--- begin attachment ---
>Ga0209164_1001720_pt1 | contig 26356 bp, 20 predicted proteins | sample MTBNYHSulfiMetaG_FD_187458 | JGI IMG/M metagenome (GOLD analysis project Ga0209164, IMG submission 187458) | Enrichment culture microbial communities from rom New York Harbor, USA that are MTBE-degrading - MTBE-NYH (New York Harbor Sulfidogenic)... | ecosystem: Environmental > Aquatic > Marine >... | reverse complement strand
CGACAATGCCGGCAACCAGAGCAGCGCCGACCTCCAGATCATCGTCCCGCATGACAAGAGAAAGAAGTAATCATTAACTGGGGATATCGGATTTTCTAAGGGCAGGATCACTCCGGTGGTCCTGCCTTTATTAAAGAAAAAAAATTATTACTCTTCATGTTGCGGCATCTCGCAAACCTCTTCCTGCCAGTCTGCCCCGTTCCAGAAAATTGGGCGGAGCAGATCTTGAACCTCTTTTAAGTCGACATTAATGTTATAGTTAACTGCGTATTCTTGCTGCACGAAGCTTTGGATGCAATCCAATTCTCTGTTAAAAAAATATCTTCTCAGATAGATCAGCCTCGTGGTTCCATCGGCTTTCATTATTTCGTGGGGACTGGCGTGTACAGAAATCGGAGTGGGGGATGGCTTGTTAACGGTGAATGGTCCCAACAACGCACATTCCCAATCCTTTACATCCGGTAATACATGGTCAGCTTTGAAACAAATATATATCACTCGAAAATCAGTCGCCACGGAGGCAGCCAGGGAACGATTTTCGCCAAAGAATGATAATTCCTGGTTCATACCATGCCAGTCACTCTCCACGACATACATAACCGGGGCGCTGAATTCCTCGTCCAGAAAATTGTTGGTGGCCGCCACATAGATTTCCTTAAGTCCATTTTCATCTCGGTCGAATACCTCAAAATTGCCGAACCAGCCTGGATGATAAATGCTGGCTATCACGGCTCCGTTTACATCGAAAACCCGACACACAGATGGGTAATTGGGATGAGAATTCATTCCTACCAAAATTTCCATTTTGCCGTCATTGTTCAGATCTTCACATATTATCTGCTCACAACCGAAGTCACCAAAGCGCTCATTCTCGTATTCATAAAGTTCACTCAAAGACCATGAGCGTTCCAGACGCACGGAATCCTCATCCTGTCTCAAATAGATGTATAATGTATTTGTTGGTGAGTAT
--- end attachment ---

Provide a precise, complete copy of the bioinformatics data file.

>Ga0209164_1001720_pt1 | contig 26356 bp, 20 predicted proteins | sample MTBNYHSulfiMetaG_FD_187458 | JGI IMG/M metagenome (GOLD analysis project Ga0209164, IMG submission 187458) | Enrichment culture microbial communities from rom New York Harbor, USA that are MTBE-degrading - MTBE-NYH (New York Harbor Sulfidogenic)... | ecosystem: Environmental > Aquatic > Marine >... | reverse complement strand
CGACAATGCCGGCAACCAGAGCAGCGCCGACCTCCAGATCATCGTCCCGCATGACAAGAGAAAGAAGTAATCATTAACTGGGGATATCGGATTTTCTAAGGGCAGGATCACTCCGGTGGTCCTGCCTTTATTAAAGAAAAAAAATTATTACTCTTCATGTTGCGGCATCTCGCAAACCTCTTCCTGCCAGTCTGCCCCGTTCCAGAAAATTGGGCGGAGCAGATCTTGAACCTCTTTTAAGTCGACATTAATGTTATAGTTAACTGCGTATTCTTGCTGCACGAAGCTTTGGATGCAATCCAATTCTCTGTTAAAAAAATATCTTCTCAGATAGATCAGCCTCGTGGTTCCATCGGCTTTCATTATTTCGTGGGGACTGGCGTGTACAGAAATCGGAGTGGGGGATGGCTTGTTAACGGTGAATGGTCCCAACAACGCACATTCCCAATCCTTTACATCCGGTAATACATGGTCAGCTTTGAAACAAATATATATCACTCGAAAATCAGTCGCCACGGAGGCAGCCAGGGAACGATTTTCGCCAAAGAATGATAATTCCTGGTTCATACCATGCCAGTCACTCTCCACGACATACATAACCGGGGCGCTGAATTCCTCGTCCAGAAAATTGTTGGTGGCCGCCACATAGATTTCCTTAAGTCCATTTTCATCTCGGTCGAATACCTCAAAATTGCCGAACCAGCCTGGATGATAAATGCTGGCTATCACGGCTCCGTTTACATCGAAAACCCGACACACAGATGGGTAATTGGGATGAGAATTCATTCCTACCAAAATTTCCATTTTGCCGTCATTGTTCAGATCTTCACATATTATCTGCTCACAACCGAAGTCACCAAAGCGCTCATTCTCGTATTCATAAAGTTCACTCAAAGACCATGAGCGTTCCAGACGCACGGAATCCTCATCCTGTCTCAAATAGATGTATAATGTATTTGTTGGTGAGTAT